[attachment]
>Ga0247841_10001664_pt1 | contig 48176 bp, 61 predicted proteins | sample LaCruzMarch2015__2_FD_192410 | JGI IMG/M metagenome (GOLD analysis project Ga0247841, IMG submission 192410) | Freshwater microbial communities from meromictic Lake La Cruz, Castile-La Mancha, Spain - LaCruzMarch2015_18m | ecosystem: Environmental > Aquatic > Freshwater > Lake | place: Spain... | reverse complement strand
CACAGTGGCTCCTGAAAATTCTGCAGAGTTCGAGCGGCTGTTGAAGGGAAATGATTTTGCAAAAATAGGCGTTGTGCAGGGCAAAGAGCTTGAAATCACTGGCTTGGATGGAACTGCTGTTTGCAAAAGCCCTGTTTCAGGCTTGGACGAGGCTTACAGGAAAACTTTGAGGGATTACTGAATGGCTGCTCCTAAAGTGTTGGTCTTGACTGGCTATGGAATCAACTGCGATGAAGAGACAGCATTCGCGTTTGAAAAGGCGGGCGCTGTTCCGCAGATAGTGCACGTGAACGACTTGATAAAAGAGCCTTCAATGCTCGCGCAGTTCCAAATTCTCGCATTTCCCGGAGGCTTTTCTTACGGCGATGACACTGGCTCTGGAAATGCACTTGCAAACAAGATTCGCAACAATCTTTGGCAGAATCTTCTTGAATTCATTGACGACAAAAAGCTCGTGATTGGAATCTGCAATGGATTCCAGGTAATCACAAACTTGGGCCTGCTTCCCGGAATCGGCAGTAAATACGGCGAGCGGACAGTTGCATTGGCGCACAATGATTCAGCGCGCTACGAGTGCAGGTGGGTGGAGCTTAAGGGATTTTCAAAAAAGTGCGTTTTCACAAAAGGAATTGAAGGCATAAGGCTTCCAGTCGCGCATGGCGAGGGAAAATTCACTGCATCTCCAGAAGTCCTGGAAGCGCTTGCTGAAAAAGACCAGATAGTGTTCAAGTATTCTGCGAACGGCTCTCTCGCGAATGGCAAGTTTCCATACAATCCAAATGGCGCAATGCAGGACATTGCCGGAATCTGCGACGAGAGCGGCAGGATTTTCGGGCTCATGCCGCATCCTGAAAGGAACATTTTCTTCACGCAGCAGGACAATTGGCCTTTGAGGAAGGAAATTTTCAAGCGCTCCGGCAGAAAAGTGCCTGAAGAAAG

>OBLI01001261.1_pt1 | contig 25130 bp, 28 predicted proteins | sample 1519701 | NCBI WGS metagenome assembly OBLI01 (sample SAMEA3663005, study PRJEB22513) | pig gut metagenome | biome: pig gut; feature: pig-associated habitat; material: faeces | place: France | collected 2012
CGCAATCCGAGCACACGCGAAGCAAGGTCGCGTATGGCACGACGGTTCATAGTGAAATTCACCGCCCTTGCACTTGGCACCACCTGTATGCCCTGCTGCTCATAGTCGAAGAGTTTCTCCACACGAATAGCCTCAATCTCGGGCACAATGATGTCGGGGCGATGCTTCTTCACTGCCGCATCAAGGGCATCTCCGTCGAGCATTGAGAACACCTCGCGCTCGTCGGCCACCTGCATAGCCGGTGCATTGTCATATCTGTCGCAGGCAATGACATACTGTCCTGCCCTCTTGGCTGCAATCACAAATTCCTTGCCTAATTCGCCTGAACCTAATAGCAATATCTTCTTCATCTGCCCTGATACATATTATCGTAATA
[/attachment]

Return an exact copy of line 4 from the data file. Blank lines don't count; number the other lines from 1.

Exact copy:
CGCAATCCGAGCACACGCGAAGCAAGGTCGCGTATGGCACGACGGTTCATAGTGAAATTCACCGCCCTTGCACTTGGCACCACCTGTATGCCCTGCTGCTCATAGTCGAAGAGTTTCTCCACACGAATAGCCTCAATCTCGGGCACAATGATGTCGGGGCGATGCTTCTTCACTGCCGCATCAAGGGCATCTCCGTCGAGCATTGAGAACACCTCGCGCTCGTCGGCCACCTGCATAGCCGGTGCATTGTCATATCTGTCGCAGGCAATGACATACTGTCCTGCCCTCTTGGCTGCAATCACAAATTCCTTGCCTAATTCGCCTGAACCTAATAGCAATATCTTCTTCATCTGCCCTGATACATATTATCGTAATA